The New Zealand sharemarket, which finished last year on a record high, ended the first trading day of 2016 down just under 1 per cent, as concerns about world growth sent major markets sharply lower.

Fears about the world's economic growth prospects made their presence felt on international markets on Monday - when the local market was closed for the New Year holiday - after disappointing factory data sparked a major sell-off in Chinese stocks, triggering a new "circuit breaker" mechanism and suspending trading.

Chinese shares were falling again late yesterday with the Shanghai Composite Index trading down 1.3 per cent at 3254.12, having been up earlier in the day.

International news agency Bloomberg said state-controlled funds intervened to support Chinese stocks after Monday's slide. The agency said the China Securities Regulatory Commission also informally asked stock exchanges to tell listed companies that a ban on major shareholders selling stakes would remain valid until new rules were introduced.


The New Zealand market's benchmark index, S&P/NZX 50, finished the day down 46.15 points or 0.7 per cent, at 6278.11, having earlier fallen as low as 6235.20.

Forsyth Barr broker David Price said it was a relatively strong performance after Monday's market holiday.

"I think that we are going to have a year of volatility and here we go, this is the start of it," Price said.

Matt Goodson, managing director of Salt Funds Management, said the pullback in the local market was not surprising given its very strong finish to 2015.

"There was a small sell-off but it wasn't big compared with the big gains made by the market last year, and particularly in the last quarter of 2015 - which was the third strongest quarter since the turn of the century," Goodson said.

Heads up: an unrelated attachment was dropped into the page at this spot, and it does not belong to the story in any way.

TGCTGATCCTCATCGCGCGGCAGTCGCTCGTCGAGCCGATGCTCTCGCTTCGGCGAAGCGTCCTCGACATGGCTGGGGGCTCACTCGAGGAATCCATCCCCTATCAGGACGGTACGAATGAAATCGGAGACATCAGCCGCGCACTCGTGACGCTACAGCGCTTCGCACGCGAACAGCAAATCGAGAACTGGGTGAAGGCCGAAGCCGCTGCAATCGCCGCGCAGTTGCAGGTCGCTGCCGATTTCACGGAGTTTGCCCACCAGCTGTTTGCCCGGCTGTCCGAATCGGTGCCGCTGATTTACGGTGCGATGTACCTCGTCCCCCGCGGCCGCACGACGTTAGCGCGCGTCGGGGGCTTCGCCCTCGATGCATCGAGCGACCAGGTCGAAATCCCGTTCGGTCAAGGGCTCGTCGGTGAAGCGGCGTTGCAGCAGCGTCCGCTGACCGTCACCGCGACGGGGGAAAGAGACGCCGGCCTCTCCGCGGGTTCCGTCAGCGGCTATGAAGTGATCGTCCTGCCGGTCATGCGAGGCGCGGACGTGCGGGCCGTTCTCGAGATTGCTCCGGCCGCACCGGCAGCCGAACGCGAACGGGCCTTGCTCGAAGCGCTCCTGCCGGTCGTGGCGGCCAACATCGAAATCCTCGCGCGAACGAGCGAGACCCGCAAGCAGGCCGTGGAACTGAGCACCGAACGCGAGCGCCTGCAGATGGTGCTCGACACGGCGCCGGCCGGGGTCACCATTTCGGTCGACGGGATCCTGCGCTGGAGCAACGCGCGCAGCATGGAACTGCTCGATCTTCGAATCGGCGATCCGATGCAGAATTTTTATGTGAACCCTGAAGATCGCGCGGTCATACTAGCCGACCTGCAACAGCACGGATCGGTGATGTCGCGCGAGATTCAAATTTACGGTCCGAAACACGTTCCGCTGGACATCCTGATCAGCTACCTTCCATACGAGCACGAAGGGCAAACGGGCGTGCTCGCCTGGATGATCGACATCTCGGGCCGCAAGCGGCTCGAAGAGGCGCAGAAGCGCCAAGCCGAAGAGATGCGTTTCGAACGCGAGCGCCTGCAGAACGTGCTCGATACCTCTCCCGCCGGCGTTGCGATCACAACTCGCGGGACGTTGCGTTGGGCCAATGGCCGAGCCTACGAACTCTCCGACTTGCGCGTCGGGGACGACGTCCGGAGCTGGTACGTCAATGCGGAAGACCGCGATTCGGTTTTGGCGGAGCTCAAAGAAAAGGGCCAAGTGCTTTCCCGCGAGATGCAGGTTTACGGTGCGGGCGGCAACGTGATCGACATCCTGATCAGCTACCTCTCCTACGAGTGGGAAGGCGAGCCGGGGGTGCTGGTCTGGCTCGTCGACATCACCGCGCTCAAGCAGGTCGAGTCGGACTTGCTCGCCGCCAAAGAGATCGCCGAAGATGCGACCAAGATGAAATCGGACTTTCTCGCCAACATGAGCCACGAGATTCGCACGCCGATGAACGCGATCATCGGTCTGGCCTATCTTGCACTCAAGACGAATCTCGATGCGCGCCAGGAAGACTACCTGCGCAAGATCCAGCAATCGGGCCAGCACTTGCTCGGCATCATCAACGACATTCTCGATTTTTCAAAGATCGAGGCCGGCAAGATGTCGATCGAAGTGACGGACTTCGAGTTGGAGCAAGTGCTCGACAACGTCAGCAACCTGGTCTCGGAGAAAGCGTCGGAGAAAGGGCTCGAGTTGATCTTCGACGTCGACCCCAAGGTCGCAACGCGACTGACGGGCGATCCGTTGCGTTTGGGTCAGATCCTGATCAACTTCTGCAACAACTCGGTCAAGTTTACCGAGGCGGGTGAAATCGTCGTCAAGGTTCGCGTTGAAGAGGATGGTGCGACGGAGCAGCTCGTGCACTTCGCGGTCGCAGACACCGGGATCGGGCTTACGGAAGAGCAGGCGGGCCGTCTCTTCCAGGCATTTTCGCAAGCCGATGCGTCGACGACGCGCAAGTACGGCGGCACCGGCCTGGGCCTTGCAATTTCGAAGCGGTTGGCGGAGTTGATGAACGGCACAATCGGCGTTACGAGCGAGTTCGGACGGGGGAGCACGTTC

The New Zealand sharemarket has performed strongly for the past four years.

"While share prices have gone up, earnings have not gone up by anywhere near the same degree, so the market still feels expensive," he said.

"Factors driving the market continue to be price-momentum and a desire for quality at any price, rather than earnings-based valuations."

I think that we are going to have a year of volatility and here we go, this is the start of it.


Volatility on Chinese sharemarkets was a matter of some concern but the focus was more on where the Chinese economy was heading.

"What the market is more concerned about is the Chinese economy, particularly the outlook for heavy industry and manufacturing," Goodson said.

Australia's S&P/ASX200 index closed down 86.1 points, or 1.63 per cent, at 5184.4.

On Wall Street the Dow Jones industrial average closed down 276.09 points, or 1.58 per cent, to 17,148.94, the S&P 500 lost 31.28 points, or 1.53 per cent, to 2012.66 and the Nasdaq Composite dropped 104.32 points, or 2.08 per cent, to 4903.09. Both the S&P 500 and the Nasdaq had their worst starts to a year since 2001.

The Stoxx Europe 600 Index plunged 2.5 per cent in its worst ever start to a year, with almost 580 stocks falling, while London's FTSE 100 fell 2.4 per cent in its worst new year start since 2000. A devaluation of the Chinese currency also weighed on investor sentiment.

Harbour Asset Management's portfolio manager Shane Solly said economic changes taking place in China could continue to surprise markets this year.

Investors have also been spooked by data showing the fastest contraction in US manufacturing activity in six years.

Geopolitical fears also increased following a rise in tensions between Saudi Arabia and Iran, sparked by the former country's execution of a prominent Shia cleric, Sheikh Nimr Baqr al-Nimr, at the weekend.